The other side of the deer problem in Greater Victoria

Situation ‘critical’ for Capital Region food producers

One voice has risen above the others in the discussion on deer in the Capital Region.

Until recently, much of the debate over what to do about increasing deer-human conflict has focused on urban areas. But several South Island farmers made it known last week they are in a dire situation of their own, and that they feel the time for talk is over.

“It’s just out of control,” said Ray Galey, owner of Galey Farms in Saanich. “There isn’t any farmer who’s not an environmentalist, but (even though) we all love Bambi, we don’t need 10,000 of them.”

Deer have eaten more of his crops each year, he said, to the point where he’s “given up on the whole point of sustainability.”

In addition, Galey said he’s cutting the amount of farmed acreage back by close to 30 per cent this year as a result. “You can’t have that kind of damage and have anything left for yourself.”

Last week, the Capital Regional District’s planning, transportation and protective services committee recommended that a citizens’ advisory group be formed to devise a regional deer management strategy. Committee members acknowledged the urgent need for action in rural areas.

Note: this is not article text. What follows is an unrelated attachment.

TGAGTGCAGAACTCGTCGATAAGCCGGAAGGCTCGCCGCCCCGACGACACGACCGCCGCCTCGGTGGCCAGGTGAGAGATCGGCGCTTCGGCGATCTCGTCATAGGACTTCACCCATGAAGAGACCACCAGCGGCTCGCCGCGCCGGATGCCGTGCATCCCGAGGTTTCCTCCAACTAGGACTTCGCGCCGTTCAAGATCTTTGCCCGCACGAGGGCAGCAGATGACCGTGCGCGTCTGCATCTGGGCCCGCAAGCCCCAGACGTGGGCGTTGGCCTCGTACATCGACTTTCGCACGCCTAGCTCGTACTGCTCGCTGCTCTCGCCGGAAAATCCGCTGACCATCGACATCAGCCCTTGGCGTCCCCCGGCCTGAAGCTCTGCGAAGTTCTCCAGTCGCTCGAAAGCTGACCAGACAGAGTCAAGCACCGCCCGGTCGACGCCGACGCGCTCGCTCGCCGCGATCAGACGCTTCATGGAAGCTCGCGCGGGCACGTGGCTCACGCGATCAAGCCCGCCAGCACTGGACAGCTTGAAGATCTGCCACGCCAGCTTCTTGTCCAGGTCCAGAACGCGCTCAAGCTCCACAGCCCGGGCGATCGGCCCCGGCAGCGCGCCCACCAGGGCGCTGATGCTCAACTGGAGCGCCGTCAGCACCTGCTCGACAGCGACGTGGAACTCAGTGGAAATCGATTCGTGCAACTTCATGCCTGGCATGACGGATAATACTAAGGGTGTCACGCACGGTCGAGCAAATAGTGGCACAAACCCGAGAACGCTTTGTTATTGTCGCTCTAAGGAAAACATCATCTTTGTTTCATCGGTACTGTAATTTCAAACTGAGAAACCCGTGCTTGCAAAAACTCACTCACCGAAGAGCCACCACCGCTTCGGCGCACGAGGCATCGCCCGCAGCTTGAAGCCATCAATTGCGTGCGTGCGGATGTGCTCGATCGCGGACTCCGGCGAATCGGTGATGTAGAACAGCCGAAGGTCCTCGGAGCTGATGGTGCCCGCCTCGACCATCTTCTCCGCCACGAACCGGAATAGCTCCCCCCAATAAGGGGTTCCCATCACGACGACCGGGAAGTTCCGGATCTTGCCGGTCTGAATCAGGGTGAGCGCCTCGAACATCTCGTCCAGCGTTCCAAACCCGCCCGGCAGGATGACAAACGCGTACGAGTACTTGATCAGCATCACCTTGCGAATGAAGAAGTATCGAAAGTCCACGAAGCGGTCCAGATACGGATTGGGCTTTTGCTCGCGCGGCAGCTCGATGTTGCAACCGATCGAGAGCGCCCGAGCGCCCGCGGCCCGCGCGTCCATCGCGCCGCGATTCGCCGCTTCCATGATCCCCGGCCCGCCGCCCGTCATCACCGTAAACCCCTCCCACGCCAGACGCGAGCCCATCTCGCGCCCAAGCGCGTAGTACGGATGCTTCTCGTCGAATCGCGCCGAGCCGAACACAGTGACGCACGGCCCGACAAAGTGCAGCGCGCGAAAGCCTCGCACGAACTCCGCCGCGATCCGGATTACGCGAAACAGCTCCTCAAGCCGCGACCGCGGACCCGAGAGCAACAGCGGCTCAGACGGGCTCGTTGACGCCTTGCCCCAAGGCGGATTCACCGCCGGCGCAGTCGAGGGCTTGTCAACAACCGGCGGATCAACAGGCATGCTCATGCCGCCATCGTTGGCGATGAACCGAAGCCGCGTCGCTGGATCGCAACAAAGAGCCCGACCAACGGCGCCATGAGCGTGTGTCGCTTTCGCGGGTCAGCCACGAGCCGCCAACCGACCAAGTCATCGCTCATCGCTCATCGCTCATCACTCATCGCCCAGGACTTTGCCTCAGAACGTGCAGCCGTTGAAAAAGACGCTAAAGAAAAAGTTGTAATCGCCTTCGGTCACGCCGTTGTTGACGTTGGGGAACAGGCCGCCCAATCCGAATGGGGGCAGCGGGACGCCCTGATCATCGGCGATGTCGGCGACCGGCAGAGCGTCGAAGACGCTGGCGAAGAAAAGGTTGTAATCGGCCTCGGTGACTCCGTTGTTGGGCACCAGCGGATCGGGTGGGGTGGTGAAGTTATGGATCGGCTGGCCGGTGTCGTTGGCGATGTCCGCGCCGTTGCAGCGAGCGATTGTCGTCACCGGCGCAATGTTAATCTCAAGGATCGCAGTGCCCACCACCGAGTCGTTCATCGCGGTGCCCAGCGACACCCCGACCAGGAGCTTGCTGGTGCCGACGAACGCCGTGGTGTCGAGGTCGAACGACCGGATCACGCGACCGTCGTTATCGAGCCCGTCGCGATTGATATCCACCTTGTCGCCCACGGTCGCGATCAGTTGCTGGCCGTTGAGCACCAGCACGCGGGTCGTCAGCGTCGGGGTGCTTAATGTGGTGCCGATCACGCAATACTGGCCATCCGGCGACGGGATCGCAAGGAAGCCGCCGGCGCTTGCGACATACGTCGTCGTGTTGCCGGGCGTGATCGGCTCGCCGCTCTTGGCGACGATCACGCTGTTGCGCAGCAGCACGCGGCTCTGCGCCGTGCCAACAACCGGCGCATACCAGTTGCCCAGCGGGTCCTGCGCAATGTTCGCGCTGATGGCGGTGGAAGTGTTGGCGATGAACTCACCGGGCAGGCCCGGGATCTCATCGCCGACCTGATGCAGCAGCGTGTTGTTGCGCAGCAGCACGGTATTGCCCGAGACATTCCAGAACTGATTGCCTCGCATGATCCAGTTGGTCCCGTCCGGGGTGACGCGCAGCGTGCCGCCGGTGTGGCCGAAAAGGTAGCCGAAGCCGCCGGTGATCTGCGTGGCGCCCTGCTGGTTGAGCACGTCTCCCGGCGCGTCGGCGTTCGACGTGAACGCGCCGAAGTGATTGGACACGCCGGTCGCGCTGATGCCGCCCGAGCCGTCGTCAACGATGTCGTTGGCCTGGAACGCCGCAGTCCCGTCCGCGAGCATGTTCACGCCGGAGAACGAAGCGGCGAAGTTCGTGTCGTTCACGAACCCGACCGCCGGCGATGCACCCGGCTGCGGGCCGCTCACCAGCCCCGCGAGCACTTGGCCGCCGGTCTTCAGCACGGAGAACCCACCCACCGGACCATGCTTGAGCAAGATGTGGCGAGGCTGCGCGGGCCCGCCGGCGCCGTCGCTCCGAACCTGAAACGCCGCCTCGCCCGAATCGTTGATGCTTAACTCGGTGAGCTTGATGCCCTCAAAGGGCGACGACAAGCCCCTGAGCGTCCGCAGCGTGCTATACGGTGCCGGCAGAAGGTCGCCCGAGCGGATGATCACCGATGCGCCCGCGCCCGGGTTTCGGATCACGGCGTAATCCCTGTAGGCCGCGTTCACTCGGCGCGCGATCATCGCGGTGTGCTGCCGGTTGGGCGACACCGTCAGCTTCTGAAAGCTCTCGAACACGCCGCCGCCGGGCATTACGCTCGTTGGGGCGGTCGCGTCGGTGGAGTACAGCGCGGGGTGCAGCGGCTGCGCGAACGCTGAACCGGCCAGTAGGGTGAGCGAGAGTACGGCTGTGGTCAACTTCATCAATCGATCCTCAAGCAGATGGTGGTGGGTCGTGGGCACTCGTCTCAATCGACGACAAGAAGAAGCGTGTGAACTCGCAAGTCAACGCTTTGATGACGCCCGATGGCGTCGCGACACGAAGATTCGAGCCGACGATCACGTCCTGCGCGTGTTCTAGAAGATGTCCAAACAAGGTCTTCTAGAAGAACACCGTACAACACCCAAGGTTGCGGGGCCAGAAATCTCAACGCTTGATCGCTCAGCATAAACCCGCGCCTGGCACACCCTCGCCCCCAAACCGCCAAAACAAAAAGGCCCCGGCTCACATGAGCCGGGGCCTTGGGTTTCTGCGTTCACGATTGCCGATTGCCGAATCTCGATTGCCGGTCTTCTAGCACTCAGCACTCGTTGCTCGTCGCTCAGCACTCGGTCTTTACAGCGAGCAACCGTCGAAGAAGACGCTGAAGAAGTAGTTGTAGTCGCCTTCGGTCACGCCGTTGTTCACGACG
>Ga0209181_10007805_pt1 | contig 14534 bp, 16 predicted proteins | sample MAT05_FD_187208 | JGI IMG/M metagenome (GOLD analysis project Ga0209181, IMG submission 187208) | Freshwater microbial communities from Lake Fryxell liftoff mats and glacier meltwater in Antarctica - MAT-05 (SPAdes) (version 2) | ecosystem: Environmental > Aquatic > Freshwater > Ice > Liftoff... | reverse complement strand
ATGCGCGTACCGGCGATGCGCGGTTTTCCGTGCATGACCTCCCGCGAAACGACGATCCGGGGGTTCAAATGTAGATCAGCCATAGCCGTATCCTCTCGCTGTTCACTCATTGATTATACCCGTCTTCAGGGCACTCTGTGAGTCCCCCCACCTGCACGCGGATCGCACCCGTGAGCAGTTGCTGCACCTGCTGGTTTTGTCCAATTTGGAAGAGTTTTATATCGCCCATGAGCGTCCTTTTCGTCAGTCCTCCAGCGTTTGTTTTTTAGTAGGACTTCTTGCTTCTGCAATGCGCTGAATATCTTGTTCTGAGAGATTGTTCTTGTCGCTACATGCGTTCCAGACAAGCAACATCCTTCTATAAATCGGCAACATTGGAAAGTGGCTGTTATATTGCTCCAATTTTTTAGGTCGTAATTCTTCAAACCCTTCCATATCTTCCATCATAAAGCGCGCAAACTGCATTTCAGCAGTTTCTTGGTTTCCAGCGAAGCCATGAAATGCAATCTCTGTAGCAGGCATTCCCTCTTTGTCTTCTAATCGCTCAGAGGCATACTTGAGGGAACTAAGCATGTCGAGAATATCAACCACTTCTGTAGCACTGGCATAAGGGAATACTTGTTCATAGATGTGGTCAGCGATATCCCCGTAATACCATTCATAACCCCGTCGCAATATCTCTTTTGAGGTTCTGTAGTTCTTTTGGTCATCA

“There are agricultural and urban aspects of this problem,” said committee vice-chair Vic Derman. “But in the case of the farmers, they’re facing a critical situation.”

Derman’s motion to form two separate groups – one focusing on agricultural concerns, the other on urban deer – was defeated. Nonetheless, the advisory group will be directed to make finding a solution for farmers its top priority.

Some people aren’t sure that’s enough.

“I can’t see how those two issues can be dealt with under the same roof,” said Kelly Carson, a member of DeerSafe Victoria, which is calling for a non-lethal course of action.

While she is pleased to see the CRD seeking citizen input on the issue, Carson is worried about the advisory group’s demographic distribution – area farmers will fill three of the 12 spots.

“(Given) the population of Saanich, how many farmers per capita (are there) in all of Saanich, and why would one person with a small business speak for the rest of the community?” she asked.

Derman hopes that every member of the group will approach the matter objectively.

“We want people (chosen for) the committee almost like in a jury selection,” he said. “They haven’t made up their mind and are willing to consider the information and input from all stakeholders.”

The citizens’ advisory group will include five members from the CRD’s core municipalities, four from the Saanich Peninsula and two from the West Shore, as well as a chair appointed from within.

In addition, an expert resource working group will be established to advise on various biological and policy implications of any potential strategy.

The group will be asked to make recommendations to the CRD board by the end of July.

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